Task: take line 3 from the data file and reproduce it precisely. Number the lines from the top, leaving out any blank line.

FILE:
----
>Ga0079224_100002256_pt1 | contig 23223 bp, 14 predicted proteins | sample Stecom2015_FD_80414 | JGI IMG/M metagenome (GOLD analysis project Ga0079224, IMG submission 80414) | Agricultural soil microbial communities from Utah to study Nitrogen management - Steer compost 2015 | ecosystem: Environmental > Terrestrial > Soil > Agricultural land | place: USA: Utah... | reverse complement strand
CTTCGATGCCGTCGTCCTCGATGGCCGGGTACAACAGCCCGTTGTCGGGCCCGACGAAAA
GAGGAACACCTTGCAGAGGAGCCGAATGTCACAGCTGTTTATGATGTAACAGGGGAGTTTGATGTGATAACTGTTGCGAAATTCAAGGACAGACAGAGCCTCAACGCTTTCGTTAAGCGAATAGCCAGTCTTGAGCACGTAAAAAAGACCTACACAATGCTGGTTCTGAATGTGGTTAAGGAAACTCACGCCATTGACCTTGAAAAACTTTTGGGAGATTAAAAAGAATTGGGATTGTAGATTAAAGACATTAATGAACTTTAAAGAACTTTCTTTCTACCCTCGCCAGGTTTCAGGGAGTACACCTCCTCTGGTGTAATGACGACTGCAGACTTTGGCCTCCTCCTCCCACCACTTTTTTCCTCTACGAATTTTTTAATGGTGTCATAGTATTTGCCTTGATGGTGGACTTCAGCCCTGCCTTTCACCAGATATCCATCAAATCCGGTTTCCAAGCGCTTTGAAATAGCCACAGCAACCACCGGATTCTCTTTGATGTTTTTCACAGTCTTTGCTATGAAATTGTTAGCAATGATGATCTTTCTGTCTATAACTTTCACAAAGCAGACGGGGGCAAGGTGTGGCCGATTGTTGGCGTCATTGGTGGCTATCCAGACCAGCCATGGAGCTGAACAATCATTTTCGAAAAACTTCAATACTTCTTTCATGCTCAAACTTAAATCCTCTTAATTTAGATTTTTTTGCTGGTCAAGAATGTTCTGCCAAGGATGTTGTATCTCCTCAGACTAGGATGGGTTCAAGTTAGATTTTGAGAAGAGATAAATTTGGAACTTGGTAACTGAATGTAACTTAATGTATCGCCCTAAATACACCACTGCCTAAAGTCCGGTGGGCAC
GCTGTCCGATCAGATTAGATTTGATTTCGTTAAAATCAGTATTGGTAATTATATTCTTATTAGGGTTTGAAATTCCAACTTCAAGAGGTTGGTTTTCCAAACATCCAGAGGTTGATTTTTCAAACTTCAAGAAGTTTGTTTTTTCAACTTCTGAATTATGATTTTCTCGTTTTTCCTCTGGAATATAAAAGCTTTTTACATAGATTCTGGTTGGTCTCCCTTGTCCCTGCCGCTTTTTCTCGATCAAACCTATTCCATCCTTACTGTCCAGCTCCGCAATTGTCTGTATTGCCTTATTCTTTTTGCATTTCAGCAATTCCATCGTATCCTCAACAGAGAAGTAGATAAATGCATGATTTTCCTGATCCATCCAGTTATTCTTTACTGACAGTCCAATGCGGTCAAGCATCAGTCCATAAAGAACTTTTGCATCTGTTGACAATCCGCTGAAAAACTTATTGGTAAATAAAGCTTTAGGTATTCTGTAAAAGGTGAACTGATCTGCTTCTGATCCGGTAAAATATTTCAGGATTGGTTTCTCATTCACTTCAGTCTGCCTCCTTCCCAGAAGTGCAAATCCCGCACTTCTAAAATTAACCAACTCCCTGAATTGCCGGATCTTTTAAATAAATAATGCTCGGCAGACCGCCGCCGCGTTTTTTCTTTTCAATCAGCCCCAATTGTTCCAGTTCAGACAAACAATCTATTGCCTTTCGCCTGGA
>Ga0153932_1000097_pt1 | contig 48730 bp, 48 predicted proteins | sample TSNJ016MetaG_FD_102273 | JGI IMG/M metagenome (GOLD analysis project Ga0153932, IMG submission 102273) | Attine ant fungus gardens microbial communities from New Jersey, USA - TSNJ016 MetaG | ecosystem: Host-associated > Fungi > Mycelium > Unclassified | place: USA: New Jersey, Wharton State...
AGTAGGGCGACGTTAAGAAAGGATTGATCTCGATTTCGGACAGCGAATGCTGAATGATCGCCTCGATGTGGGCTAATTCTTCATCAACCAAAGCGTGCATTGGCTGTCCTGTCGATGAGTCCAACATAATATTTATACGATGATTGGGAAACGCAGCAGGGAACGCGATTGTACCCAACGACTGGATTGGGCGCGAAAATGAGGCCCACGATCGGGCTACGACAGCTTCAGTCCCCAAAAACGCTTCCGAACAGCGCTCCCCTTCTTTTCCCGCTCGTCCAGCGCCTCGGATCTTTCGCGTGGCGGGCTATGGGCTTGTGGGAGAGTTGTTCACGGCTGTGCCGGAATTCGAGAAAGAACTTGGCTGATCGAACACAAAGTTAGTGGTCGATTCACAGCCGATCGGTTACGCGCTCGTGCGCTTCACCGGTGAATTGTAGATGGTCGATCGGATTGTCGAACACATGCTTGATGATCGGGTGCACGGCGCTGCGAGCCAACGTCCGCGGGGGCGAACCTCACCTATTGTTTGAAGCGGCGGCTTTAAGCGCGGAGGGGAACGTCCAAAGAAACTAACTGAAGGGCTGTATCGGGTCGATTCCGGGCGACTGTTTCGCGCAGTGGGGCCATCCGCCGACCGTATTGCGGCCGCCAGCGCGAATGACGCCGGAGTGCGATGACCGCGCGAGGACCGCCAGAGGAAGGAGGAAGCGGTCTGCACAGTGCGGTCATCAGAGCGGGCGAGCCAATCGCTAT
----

GAGGAACACCTTGCAGAGGAGCCGAATGTCACAGCTGTTTATGATGTAACAGGGGAGTTTGATGTGATAACTGTTGCGAAATTCAAGGACAGACAGAGCCTCAACGCTTTCGTTAAGCGAATAGCCAGTCTTGAGCACGTAAAAAAGACCTACACAATGCTGGTTCTGAATGTGGTTAAGGAAACTCACGCCATTGACCTTGAAAAACTTTTGGGAGATTAAAAAGAATTGGGATTGTAGATTAAAGACATTAATGAACTTTAAAGAACTTTCTTTCTACCCTCGCCAGGTTTCAGGGAGTACACCTCCTCTGGTGTAATGACGACTGCAGACTTTGGCCTCCTCCTCCCACCACTTTTTTCCTCTACGAATTTTTTAATGGTGTCATAGTATTTGCCTTGATGGTGGACTTCAGCCCTGCCTTTCACCAGATATCCATCAAATCCGGTTTCCAAGCGCTTTGAAATAGCCACAGCAACCACCGGATTCTCTTTGATGTTTTTCACAGTCTTTGCTATGAAATTGTTAGCAATGATGATCTTTCTGTCTATAACTTTCACAAAGCAGACGGGGGCAAGGTGTGGCCGATTGTTGGCGTCATTGGTGGCTATCCAGACCAGCCATGGAGCTGAACAATCATTTTCGAAAAACTTCAATACTTCTTTCATGCTCAAACTTAAATCCTCTTAATTTAGATTTTTTTGCTGGTCAAGAATGTTCTGCCAAGGATGTTGTATCTCCTCAGACTAGGATGGGTTCAAGTTAGATTTTGAGAAGAGATAAATTTGGAACTTGGTAACTGAATGTAACTTAATGTATCGCCCTAAATACACCACTGCCTAAAGTCCGGTGGGCAC